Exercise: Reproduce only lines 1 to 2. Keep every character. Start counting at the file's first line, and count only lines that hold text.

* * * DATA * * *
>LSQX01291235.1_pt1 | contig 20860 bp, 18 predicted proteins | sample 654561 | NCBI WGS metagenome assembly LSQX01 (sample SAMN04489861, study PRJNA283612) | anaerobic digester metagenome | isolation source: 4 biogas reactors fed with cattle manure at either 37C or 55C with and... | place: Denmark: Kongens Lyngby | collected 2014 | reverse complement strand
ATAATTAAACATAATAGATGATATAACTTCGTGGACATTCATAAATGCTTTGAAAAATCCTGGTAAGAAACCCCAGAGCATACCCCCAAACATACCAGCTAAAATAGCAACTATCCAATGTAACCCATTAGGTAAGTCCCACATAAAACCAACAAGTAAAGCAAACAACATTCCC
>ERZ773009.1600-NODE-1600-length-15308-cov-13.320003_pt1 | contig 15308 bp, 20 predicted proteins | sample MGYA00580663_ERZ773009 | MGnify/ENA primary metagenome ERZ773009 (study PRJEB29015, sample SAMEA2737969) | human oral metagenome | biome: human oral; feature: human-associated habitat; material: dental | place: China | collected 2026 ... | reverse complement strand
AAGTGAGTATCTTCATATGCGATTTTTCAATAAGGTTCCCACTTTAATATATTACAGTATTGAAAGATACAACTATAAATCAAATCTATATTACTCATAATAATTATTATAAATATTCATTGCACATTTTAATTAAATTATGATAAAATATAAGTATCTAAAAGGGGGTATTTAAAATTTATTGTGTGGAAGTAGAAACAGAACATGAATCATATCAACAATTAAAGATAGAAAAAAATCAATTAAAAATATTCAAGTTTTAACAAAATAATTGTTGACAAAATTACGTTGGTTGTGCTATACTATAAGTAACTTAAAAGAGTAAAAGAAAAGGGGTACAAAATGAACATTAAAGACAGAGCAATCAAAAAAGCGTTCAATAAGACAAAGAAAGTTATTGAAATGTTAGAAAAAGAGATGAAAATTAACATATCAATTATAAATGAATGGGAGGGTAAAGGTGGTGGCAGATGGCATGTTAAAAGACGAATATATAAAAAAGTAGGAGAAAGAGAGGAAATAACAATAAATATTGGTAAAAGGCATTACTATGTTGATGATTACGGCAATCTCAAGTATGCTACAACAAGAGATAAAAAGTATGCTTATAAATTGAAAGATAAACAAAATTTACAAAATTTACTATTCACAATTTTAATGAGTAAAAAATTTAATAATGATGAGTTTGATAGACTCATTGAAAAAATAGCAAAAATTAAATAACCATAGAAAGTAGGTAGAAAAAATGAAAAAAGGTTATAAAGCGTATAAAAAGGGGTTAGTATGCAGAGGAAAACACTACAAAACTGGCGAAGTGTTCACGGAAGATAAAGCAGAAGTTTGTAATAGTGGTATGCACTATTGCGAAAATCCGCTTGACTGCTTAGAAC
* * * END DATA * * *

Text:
>LSQX01291235.1_pt1 | contig 20860 bp, 18 predicted proteins | sample 654561 | NCBI WGS metagenome assembly LSQX01 (sample SAMN04489861, study PRJNA283612) | anaerobic digester metagenome | isolation source: 4 biogas reactors fed with cattle manure at either 37C or 55C with and... | place: Denmark: Kongens Lyngby | collected 2014 | reverse complement strand
ATAATTAAACATAATAGATGATATAACTTCGTGGACATTCATAAATGCTTTGAAAAATCCTGGTAAGAAACCCCAGAGCATACCCCCAAACATACCAGCTAAAATAGCAACTATCCAATGTAACCCATTAGGTAAGTCCCACATAAAACCAACAAGTAAAGCAAACAACATTCCC